The new state was immediately recognised by America and Russia. The Arab League of  Egypt, Transjordan, Syria, Lebanon and Iraq launched an attack on Israel, starting the first Arab-Israeli war. Again, initial gains were by the Arab forces, but gradually, swelled by increasing number of new arrivals from Europe, many of whom were WWII veterans, and arms supplied despite an international ban, the Israeli forces succeeded in defeating the nations against them and eventually signed armistice agreements.

After the 1948 Arab-Israeli war, Gaza was administered by Egypt until it was captured by Israel during the Six-Day War in 1967 and was placed under Israeli military command. In the late 1980s, the First Intifada occurred, an uprising in response to a series of escalating incidents involving the oppression and death of Palestinians (in total, over the four years of the Intifada, the Israeli Defense Forces killed an estimated 1,162-1,204 Palestinians while Palestinians killed 100 Israeli civilians and 60 IDF personnel and injured more than 1,400 Israeli civilians and 1,700 soldiers. Non-fatal Palestinian casualties are difficult to calculate for sure, but Save the Children, estimated 7% of all Palestinians under 18 years of age suffered injuries from shootings, beatings, or tear gas during the first two years of the conflict.

The Oslo Peace Accord was signed in 1993 and accordingly, in the late 1990s, Israel transferred responsibility for security and civilian administration to the Palestinian Authority for Palestinian areas in Gaza and the West Bank. The Palestinian Authority, under the leadership of Yasser Arafat was marred by corruption allegations.

There are many significant factors that contribute to the instability in the region. Arguably the single most inflammatory factor is the status of Jerusalem, particularly the Temple Mount, regarded as an important religious shrine for both Jews and Muslims. The Mount is controlled as a religious site by the Palestinians but the area is  Israel. A right to free worship is maintained by both sides. A provocative visit by the Israeli premier Ariel Sharon to the Temple Mount in September 2000 resulted in stone-throwing Palestinians attacking the police and being repulsed by tear gas and rubber bullets leading to the Second Intifada, which was characterised by atrocities by both sides. A particular feature in the later period of the Second Intifada was the use of suicide bombers against Israeli civilians.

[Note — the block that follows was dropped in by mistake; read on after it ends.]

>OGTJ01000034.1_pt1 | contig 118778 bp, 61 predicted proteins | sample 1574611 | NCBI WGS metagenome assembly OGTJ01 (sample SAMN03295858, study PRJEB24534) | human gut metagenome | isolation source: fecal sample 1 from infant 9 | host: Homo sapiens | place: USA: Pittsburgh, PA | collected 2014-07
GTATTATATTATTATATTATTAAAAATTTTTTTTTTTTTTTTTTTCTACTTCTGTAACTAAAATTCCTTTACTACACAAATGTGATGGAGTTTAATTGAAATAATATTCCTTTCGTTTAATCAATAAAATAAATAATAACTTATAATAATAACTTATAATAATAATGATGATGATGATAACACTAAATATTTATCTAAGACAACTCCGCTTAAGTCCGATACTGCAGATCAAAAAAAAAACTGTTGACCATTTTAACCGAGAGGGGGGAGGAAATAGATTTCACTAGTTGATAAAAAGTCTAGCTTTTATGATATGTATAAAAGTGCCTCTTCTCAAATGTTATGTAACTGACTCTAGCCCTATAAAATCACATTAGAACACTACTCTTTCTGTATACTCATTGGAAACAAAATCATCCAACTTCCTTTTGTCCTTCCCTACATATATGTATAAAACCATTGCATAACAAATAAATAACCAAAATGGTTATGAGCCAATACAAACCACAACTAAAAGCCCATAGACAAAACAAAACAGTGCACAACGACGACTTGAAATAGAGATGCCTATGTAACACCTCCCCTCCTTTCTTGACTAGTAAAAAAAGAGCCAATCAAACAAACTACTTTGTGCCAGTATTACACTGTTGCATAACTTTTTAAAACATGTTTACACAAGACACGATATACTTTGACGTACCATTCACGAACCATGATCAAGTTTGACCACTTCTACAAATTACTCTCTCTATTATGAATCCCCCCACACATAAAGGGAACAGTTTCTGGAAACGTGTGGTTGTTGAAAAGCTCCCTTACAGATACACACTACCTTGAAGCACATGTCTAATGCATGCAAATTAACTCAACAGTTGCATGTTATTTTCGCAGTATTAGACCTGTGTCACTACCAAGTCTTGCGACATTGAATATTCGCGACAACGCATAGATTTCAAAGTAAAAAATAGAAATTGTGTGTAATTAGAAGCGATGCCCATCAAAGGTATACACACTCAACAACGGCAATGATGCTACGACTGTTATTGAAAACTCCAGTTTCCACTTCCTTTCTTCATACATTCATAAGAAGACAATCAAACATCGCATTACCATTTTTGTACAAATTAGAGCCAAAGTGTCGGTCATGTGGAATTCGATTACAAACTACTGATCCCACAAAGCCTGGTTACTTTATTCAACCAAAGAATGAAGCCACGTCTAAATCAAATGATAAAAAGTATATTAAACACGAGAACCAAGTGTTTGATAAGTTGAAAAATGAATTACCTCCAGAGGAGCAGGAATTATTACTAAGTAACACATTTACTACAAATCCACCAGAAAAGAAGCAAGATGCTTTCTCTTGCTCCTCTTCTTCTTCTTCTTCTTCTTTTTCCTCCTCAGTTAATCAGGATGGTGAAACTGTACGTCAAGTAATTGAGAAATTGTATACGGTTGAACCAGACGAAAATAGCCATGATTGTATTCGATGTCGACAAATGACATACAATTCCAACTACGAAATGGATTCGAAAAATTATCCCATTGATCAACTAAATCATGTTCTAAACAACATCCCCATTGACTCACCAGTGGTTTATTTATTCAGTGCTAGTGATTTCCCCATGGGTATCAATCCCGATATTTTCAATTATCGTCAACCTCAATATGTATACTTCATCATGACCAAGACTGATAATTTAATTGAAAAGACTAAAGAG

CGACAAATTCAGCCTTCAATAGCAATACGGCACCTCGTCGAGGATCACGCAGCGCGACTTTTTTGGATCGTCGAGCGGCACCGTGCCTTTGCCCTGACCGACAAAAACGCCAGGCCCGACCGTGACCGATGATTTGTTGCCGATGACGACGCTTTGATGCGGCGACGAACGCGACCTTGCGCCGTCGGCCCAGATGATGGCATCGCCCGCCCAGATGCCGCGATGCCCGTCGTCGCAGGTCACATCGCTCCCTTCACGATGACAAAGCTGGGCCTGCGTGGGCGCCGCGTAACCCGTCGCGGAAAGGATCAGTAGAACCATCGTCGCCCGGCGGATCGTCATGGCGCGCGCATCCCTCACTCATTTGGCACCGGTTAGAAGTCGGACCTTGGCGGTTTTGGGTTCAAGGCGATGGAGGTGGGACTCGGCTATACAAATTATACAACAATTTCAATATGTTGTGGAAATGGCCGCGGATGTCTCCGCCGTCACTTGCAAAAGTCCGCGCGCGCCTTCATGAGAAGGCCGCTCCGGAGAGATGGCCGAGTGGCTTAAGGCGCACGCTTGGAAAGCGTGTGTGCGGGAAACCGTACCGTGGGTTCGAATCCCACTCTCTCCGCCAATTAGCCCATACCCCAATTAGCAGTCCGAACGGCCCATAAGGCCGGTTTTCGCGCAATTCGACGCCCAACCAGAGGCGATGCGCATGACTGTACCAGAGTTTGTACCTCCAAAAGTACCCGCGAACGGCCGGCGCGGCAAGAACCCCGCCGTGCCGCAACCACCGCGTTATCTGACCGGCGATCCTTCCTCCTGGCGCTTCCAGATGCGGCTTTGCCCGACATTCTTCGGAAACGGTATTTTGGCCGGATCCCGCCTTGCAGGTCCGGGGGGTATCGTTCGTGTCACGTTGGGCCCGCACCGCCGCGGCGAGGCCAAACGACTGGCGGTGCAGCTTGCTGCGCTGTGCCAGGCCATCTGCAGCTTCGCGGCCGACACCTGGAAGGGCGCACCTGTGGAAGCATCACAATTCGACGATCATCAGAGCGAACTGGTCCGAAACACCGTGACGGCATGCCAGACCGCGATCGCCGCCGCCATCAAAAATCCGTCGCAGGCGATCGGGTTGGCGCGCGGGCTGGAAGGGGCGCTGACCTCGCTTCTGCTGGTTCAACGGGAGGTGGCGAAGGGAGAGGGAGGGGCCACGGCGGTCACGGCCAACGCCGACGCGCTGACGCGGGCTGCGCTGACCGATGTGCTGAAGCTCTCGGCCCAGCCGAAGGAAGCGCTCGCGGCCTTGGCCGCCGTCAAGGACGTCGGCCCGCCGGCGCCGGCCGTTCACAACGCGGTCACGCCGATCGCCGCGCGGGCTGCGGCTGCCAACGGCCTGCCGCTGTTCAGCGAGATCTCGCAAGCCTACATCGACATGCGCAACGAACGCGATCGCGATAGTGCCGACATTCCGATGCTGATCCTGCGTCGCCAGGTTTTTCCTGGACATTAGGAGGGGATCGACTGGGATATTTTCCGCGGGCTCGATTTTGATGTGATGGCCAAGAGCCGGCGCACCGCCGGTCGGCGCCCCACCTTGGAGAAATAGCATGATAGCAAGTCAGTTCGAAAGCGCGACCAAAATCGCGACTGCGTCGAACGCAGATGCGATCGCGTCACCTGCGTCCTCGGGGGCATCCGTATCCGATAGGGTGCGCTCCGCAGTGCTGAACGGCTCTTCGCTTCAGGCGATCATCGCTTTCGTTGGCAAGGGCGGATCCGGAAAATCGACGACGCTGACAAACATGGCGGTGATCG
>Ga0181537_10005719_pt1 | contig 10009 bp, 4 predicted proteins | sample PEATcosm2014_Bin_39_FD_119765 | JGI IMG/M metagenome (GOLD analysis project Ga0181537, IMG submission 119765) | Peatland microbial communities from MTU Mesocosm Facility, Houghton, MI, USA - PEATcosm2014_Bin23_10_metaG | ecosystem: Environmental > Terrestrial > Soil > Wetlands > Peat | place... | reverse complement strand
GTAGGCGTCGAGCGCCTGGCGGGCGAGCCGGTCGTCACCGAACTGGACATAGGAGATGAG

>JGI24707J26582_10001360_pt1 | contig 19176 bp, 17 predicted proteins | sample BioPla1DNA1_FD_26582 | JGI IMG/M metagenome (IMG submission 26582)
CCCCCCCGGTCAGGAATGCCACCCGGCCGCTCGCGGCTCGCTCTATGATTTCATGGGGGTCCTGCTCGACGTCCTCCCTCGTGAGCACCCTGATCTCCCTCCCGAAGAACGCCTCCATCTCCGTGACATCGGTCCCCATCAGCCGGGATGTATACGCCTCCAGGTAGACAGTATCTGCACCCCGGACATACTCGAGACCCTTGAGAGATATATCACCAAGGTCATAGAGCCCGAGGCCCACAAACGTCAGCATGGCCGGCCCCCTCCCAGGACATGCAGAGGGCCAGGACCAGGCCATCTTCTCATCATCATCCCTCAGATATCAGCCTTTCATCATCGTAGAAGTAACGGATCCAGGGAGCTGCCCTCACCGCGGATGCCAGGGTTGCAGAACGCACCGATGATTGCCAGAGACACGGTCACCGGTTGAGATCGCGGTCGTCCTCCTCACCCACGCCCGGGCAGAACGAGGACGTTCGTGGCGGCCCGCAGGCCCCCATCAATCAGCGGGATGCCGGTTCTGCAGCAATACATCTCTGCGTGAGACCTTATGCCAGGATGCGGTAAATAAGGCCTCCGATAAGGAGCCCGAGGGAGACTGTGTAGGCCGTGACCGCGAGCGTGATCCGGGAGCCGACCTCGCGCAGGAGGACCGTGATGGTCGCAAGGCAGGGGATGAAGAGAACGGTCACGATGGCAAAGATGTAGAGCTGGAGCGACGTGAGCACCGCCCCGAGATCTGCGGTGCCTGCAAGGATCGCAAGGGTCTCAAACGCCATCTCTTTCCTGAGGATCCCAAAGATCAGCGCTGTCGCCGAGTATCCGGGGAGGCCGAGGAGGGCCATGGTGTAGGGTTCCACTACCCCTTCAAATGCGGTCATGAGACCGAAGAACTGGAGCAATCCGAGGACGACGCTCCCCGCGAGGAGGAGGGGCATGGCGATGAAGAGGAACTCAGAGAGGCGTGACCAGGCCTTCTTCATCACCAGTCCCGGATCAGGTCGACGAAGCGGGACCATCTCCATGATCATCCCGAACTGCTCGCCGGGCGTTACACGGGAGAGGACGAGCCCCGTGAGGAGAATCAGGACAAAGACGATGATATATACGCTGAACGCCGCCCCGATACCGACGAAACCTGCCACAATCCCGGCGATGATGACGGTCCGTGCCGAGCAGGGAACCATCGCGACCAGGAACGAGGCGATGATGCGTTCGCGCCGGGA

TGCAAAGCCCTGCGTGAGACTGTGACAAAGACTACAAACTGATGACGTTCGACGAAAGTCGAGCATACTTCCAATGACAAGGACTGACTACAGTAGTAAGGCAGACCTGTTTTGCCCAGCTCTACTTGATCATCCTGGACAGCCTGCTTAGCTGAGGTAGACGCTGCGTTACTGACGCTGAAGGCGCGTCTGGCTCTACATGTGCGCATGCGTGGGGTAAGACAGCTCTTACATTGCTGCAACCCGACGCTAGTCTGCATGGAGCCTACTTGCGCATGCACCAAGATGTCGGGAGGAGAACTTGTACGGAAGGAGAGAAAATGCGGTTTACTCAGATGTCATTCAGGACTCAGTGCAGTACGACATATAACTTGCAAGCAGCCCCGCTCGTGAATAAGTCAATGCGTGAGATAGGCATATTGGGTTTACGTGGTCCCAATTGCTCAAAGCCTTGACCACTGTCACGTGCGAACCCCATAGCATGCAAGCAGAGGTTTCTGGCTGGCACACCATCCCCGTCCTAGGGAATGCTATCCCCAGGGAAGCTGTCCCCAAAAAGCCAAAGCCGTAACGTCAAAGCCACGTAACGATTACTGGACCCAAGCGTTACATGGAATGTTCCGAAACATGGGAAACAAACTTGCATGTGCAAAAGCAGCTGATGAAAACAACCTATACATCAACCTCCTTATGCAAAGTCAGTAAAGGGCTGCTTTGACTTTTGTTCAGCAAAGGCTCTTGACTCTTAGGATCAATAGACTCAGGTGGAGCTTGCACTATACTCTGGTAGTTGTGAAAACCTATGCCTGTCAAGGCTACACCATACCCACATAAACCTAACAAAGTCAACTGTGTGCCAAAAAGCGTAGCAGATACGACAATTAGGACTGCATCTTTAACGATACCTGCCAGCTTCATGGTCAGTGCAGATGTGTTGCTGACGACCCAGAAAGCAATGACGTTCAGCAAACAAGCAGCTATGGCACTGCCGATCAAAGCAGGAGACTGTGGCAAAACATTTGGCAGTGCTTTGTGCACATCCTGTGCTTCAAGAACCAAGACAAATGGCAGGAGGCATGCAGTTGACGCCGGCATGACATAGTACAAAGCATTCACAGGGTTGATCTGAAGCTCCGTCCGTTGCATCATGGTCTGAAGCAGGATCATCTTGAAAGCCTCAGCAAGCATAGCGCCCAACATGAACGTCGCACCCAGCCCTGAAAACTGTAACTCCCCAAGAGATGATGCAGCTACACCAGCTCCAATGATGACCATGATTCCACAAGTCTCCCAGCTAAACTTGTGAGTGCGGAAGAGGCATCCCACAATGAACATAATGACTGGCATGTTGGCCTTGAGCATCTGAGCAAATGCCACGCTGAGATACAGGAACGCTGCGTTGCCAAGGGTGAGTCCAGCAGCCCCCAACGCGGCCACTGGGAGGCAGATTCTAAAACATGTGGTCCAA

A “road map for peace”, drawn up by the US, EU, UN and Russia was presented in 2003. It proposed a full peace settlement could be in place by 2005, with two states Israel and a democratic Palestine. The death of long term Palestinian leader Yasser Arafat in 2004 was followed by the election of Fatah leader Mamoud Abbas as the leader of the Palestinian Authority. Israel unilaterally withdrew its settlers and soldiers within the Gaza Strip, although it continued to control access, airspace and borders.

The subsequent election saw the more militant HAMAS in Palestinian Legislative Council elections in 2006, but unable to form a government in partnership with Fateh, leading to internal tensions with violent clashes between the two sides. HAMAS has remained in control of Gaza and Fateh in control of the West Bank ever since. In 2014, a significant conflict broke out after the kidnap and murder of three Israeli youths by HAMAS. The resulting conflict left over 2,000 Palestinians dead, a quarter of them children. More than five times as many were wounded, and nearly half a million were displaced. 66 Israeli soldiers, 5 Israeli civilians (including one child) and one Thai civilian were killed and over 450 IDF soldiers and 261 Israeli civilians were injured.